Tuesday, July 12, 2011

Each one. Teach one.

*Details changed significantly to protect anonymity.

Grady Resident's Clinic, July 2011

"Hi, ma'am. I'm Dr. Manning and I'm the senior doctor working with your doctor today."

"Good morning."

"Good morning to you, too. I heard that you had a rash giving you trouble today, right?" She nodded emphatically and rolled her eyes upward. Without me asking, she opened up her gown to show the angry eruption on her chest wall. I slid on a pair of gloves and asked, "Does this hurt?"

"Like hell," the patient quickly replied. "No, like hell-fire."

With the newly minted intern right beside me, I carefully inspected the flaming crop of dewdrop-appearing bumps spread like a linear stripe just below her right collar bone. "Tell me. . . how did this start?" I looked over at the intern whose brow was furrowed and inquisitive. Then I added, "I know you told your doctor all of this already, but I just wanted to hear a little more for myself if that's okay." I turned my head to make eye contact with both the intern and the patient; this was my unspoken way of getting permission to be redundant.

"First . . . .it felt like. . . .like something burned me. Crazy sounding I know. . . but that's how it felt."

"Ummm hmmmm." I folded my arms and kept listening.

"Then yesterday night I looked and this was what was there. Still burning like the dickens, but now with this ugly rash."

I raised my eyebrows and nodded slowly. "You know what, Ms. Fulsome? You do a great job describing what's going on with you. That was really helpful, thanks. If it's okay with you, we're going to just shop-talk for a few seconds, and we promise to explain everything we're talking about. Feel free to interrupt, okay?" She smiled in acknowledgment and helped us as we closed her gown. Next I faced the intern. "Thoughts?"

The intern licked her lips and pressed them tightly together before speaking. Although we'd met in passing a few times when she was a student, this was our first time working together in a clinical setting. Her brand new lab coat issued during intern orientation was blindingly white; her lack of experience had not yet caused it to be otherwise. Her earnest eyes were unspoiled, just like her white coat. . . . but she seemed nervous.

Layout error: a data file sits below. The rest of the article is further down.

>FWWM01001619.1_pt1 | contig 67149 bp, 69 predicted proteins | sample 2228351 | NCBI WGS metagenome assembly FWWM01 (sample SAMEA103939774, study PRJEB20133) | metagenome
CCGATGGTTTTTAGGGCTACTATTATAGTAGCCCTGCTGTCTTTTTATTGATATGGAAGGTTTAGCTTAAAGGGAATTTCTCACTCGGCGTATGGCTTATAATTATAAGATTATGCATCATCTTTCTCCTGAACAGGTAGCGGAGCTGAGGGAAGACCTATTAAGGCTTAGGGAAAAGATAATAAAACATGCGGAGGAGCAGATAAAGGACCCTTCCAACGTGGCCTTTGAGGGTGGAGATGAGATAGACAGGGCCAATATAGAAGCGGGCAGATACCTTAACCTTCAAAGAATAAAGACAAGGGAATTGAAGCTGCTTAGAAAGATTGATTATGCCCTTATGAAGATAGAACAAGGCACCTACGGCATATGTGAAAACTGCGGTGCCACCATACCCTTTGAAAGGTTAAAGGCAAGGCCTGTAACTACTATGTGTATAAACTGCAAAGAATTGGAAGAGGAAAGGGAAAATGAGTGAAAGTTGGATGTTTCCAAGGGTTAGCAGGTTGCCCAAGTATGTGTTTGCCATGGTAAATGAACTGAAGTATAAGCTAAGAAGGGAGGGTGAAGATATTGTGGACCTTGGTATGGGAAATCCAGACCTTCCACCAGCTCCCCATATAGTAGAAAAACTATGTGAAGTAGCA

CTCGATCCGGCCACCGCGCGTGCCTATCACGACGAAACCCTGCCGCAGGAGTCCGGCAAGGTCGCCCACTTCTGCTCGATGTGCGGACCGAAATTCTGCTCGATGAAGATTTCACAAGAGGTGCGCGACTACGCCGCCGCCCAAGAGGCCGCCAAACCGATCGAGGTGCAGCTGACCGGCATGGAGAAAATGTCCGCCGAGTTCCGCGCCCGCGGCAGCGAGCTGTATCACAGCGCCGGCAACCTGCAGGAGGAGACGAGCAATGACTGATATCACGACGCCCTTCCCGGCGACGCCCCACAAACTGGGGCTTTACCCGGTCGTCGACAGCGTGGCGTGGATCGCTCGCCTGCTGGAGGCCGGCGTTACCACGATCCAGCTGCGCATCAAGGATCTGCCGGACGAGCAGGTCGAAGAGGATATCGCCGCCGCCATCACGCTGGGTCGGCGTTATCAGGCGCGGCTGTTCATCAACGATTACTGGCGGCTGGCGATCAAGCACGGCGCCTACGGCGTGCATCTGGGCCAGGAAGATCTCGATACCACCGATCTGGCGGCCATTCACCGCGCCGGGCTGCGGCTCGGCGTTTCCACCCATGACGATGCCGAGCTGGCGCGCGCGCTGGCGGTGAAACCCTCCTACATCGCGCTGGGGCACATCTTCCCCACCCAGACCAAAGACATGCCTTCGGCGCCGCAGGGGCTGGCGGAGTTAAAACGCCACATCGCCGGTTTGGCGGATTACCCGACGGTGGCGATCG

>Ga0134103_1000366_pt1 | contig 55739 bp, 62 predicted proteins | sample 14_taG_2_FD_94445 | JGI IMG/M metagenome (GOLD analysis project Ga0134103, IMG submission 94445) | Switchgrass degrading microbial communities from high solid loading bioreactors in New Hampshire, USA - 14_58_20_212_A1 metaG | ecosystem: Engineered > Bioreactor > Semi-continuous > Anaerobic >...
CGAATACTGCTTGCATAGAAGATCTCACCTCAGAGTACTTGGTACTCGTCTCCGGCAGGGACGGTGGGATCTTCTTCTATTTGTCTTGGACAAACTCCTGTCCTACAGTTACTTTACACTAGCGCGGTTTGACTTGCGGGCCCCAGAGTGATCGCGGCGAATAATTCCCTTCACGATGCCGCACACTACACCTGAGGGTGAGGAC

"No pressure, okay?" I offered. "Look. . . I really just want to hear what's on your mind. When we were outside you mentioned a few thoughts, and I was wondering if any other things had come to mind since we came in here together."

"I guess my first thought was pretty off then." She laughed nervously and then continued. "I was thinking that maybe. . . maybe she came in contact with something? Maybe poison oak or poison ivy? Especially since it is so linear?"

"Good point. Contact dermatitis from poison ivy can definitely give you blisters and you're right, it's one of the only things that gives you straight lines." I gently re-exposed the rash while being careful to keep Ms. Fulsome's breast from being exposed with the other. "This looks less like straight lines per se. . . and more like . . . . blisters on a red base. . . . but limited to one area. Kind of sparing other areas, you know?"

"I see what you're saying."

"What else could this be other than contact dermatitis?"

She sighed and licked her lips again. I could tell that the answer was right there but that, for whatever reason, she was afraid to be wrong. The silence was growing uncomfortable. Now she was biting her cheek, obviously deciding whether or not to say something.

I kept telling myself that this was only the third week of internship for them, and that I needed to be mindful of that. I didn't want to apply too much pressure.

Then, this happened.

Ms. Fulsome finally chimed in. "Doctor? What about the other thing we talked about? Remember when you asked me what I thought this was? And then you started teaching me about that?"

"Oh. . . you mean. . . . shingles?"

"Yeah, the shingles. Dr. Manning, she asked me what I thought and I said, 'I wonder if it's shingles?' and she said, 'You know, it could be shingles, it really could. . . but your immune system isn't weak.' Then she taught me a whole bunch about it. But I still was thinking the shingles."

Wow. Ms. Fulsome for the win.

The intern looked at me and discounted their great idea. "She isn't diabetic and she's had several negative HIV tests. My first thought as soon as I saw it was that it could be Herpes Zoster (shingles) but since she isn't immunocompromised I thought against it."

I smiled wide. "Your first thought was right. Both of you."

"Really?" the intern asked incredulously. Ms. Fulsome made a hand gesture that said, "BOOM!" (which I totally and completely loved.)

"Yes, really. This is classic. Ms. Fulsome gives a perfect history, and lots of people with strong immune systems get Zoster or shingles. Have you been under any stress, Ms. Fulsome?"